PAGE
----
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|Newsletters: Feeding Tubes, Travel, and Disney|
Feeding Tubes, Travel, and Disney
Marie B. Latta, M.Ed.
Have you wondered where you could go with your feeding tube and other equipment to have a relaxing vacation? After years of not traveling, I tried Disney World in Orlando, Florida, and the Disney Magic cruise ship, and found that place. I am not peddling Disney, but I want to share why my experiences were so—as Disney says—“magical.”
Disney welcomes guests with specific needs. So if you, like me, have been saying traveling presents too much to deal with or you dread the airline experience, it may be time to rethink. Disney has built accessibility into their daily operations. Their accessible ground transportation is the biggie for me. But beyond that, they are prepared for people with all sorts of conditions and want you to participate but never feel patronized.
I hadn’t flown for about ten years when, in 2008, my daughter-in-law convinced me to go on a Christmas cruise with them. I flew to Orlando alone and met my family at the Disney terminal in the airport, where we were transported by bus to the Disney Magic cruise ship at Port Canaveral. In 2009, I met my family again. We spent five days in Disney World, then boarded the Disney Magic for a seven-day cruise.
Years earlier I’d decided I wouldn’t fly because I didn’t want to risk my wheelchair being damaged. When I added my feeding tube, and ventilator, the anticipated challenges multiplied. While any trip takes preparation, for those of us with a variety of conditions, preparation reaches a new level. Here’s what I learned about planning.Start as early as possible and have your own travel agent. Ideally, you can find an independent travel/booking agent (not a Disney agent) who does not charge you but is paid by Disney for the business. Friends of my son and daughter-in-law are agents in Texas; they are exceptional problem solvers and we’ve done everything via phone and e-mail. (JoAn and Clif Hale, Cruise One, 817-448-9404, email@example.com). I booked the Disney trips through them, but they do book other cruise lines and could help look for other accessible ones.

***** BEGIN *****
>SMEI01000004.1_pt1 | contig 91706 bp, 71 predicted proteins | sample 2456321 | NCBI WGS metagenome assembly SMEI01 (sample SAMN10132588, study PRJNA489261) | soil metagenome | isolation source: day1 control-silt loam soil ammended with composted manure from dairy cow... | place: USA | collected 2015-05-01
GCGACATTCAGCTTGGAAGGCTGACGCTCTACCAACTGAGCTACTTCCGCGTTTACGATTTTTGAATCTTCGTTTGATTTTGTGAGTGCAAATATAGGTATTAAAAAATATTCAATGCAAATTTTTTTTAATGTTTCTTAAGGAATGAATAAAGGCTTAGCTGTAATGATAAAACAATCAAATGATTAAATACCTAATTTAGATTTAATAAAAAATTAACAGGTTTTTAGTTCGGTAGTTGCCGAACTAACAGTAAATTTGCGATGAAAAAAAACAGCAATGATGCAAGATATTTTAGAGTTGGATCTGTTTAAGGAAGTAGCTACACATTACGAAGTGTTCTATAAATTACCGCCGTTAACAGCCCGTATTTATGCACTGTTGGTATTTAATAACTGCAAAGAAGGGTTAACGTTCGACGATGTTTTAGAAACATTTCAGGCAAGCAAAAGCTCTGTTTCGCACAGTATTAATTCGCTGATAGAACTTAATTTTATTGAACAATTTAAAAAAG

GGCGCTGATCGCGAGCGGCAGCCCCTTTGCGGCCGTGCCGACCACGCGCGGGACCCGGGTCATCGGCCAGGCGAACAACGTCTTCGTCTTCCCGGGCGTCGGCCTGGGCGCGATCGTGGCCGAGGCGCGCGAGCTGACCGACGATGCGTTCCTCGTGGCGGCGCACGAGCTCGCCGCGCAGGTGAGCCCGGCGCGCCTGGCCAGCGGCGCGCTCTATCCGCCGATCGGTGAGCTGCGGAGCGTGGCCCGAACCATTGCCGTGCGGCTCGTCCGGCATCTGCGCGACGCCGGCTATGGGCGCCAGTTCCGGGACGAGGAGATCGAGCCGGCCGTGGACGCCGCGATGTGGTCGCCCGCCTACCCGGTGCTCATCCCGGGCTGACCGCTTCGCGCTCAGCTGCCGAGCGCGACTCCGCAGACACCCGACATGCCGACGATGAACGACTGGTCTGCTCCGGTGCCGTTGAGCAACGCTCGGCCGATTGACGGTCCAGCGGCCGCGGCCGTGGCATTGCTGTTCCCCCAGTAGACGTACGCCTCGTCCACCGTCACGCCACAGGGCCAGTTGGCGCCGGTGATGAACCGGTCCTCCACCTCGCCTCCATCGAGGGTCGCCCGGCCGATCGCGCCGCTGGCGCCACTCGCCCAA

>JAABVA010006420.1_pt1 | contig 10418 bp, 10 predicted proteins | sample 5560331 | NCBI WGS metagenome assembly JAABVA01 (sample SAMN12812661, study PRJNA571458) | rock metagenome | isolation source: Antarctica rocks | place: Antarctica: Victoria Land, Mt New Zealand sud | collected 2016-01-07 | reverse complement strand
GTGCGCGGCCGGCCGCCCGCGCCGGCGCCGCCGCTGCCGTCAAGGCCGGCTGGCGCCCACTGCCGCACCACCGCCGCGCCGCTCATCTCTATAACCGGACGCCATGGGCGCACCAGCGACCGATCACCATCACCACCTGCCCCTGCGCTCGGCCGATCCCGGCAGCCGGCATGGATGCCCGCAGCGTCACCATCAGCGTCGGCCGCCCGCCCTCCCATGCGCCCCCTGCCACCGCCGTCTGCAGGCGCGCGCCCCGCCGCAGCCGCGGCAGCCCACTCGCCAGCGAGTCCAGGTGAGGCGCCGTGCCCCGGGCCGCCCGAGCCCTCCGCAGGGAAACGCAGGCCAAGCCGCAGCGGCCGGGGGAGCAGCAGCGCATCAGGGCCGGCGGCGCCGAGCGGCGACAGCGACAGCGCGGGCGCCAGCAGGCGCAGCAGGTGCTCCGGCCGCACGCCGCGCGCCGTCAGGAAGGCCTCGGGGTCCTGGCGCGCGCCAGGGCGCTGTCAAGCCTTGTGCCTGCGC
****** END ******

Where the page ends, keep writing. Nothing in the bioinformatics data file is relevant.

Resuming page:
Going through security was not a pleasant experience. But, at least for me, going through security has greatly improved. Here are my suggestions to make airport security screening go more smoothly:
Disney has a terminal in the Orlando Airport. In both 2008 and 2009, when I arrived there I was in good hands. Disney has an expectation that their guests’ needs will be met. For example, I wanted to board the bus by using a lift instead of the stairs, and a bus with a lift appeared in 15 to 20 minutes to deliver me to my destination. Even if you are not in a wheelchair, your ability to walk may be limited and when checking in you can let them know you’ll need help. Also, you and travel companions can always stay together.
In Disney World and on the cruise, you are treated as a valued guest. I, with my limitations and needs, was never treated like an afterthought. Serving everyone is a part of the culture.
In the park, amusement rides requiring a transfer out of a wheelchair are identified. There are brochures for visitors with disabilities explaining the accessibility, including the rides, in each section of the park.